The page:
The man pulls Onyegin and Tatyana down from their pedestals, but Pushkin remains unhurt. Pisarev is the grandfather and father of all the critics of to-day, including Burenin the same pettiness in disparagement, the same cold and conceited wit, and the same coarseness and indelicacy in their attitude to people. It is not Pisarev's ideas that are brutalizing, for he has none, but his coarse tone.
I have earned half already. And the snow is melting, it is warm, the birds are singing, the sky is bright and spring-like. I am reading a mass of things. I have read Lyeskov's "Legendary Characters," religious and piquant a combination of virtue, piety, and lewdness, but very interesting. Read it if you haven't read it. I have read again Pisarev's "Criticism of Pushkin." Awfully naive.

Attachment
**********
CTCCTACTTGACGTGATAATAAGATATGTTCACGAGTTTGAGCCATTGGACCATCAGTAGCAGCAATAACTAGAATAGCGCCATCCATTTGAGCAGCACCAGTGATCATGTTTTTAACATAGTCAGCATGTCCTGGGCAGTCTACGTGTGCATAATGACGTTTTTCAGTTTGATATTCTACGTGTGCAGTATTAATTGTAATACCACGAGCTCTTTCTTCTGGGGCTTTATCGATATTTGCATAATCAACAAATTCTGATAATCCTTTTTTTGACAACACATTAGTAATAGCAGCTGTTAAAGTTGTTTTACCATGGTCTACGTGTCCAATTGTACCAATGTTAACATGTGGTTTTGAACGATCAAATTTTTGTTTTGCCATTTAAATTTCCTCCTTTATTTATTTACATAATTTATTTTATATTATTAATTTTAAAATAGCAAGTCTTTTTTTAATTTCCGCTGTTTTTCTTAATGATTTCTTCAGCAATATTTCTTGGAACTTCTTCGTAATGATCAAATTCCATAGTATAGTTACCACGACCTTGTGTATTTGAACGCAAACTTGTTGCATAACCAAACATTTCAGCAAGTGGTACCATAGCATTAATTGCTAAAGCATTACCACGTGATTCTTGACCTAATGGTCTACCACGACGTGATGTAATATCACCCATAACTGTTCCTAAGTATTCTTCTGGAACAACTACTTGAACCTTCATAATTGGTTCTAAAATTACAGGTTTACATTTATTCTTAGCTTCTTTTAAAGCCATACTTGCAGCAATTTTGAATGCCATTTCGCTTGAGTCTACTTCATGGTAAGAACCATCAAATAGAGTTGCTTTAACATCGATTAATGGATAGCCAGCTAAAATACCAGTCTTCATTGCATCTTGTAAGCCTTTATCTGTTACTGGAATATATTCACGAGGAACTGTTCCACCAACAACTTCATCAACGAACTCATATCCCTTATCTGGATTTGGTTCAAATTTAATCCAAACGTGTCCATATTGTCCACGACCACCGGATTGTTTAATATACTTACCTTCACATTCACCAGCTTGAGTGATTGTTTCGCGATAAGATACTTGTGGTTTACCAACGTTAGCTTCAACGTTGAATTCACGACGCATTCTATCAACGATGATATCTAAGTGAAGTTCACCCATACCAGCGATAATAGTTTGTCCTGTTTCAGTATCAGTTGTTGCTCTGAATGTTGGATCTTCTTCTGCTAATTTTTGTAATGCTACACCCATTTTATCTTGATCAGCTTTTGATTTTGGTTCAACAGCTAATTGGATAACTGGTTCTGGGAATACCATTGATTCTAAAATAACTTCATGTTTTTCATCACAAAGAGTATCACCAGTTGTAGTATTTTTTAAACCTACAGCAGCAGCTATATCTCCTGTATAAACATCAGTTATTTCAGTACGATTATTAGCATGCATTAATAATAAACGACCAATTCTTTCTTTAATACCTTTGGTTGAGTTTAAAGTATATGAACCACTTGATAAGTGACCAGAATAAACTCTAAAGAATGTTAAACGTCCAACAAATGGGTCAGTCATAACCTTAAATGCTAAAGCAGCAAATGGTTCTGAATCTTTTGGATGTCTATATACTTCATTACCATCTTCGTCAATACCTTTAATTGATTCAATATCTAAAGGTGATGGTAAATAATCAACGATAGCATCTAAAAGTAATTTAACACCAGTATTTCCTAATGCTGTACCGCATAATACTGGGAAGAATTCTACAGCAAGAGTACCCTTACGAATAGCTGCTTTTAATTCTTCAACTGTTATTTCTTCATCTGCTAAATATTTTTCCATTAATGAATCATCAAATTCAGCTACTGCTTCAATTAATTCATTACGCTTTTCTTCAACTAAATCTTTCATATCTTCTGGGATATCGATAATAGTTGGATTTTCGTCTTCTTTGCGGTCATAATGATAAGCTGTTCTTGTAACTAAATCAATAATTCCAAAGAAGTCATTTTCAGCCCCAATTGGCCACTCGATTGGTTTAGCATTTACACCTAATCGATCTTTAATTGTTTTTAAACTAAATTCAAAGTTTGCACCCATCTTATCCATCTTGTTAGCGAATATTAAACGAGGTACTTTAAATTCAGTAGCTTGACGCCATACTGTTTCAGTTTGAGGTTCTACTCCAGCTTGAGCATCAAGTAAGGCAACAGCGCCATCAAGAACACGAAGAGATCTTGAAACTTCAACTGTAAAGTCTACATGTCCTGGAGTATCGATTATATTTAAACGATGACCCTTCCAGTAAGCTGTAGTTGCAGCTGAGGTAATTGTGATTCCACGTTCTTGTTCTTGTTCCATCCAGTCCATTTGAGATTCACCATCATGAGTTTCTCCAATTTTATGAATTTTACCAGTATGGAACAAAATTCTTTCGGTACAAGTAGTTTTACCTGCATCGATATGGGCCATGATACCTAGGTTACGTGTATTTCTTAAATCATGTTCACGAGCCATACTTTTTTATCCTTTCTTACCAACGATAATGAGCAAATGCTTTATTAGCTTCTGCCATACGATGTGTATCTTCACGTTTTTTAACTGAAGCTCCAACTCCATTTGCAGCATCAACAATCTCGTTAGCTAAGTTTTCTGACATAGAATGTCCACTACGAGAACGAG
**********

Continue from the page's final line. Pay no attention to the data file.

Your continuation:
In the "sixties," he was then close to his fiftieth birthday he constantly conferred with the Emperor Alexander on liberative reforms, and pored over Pisarev's writings in his own home.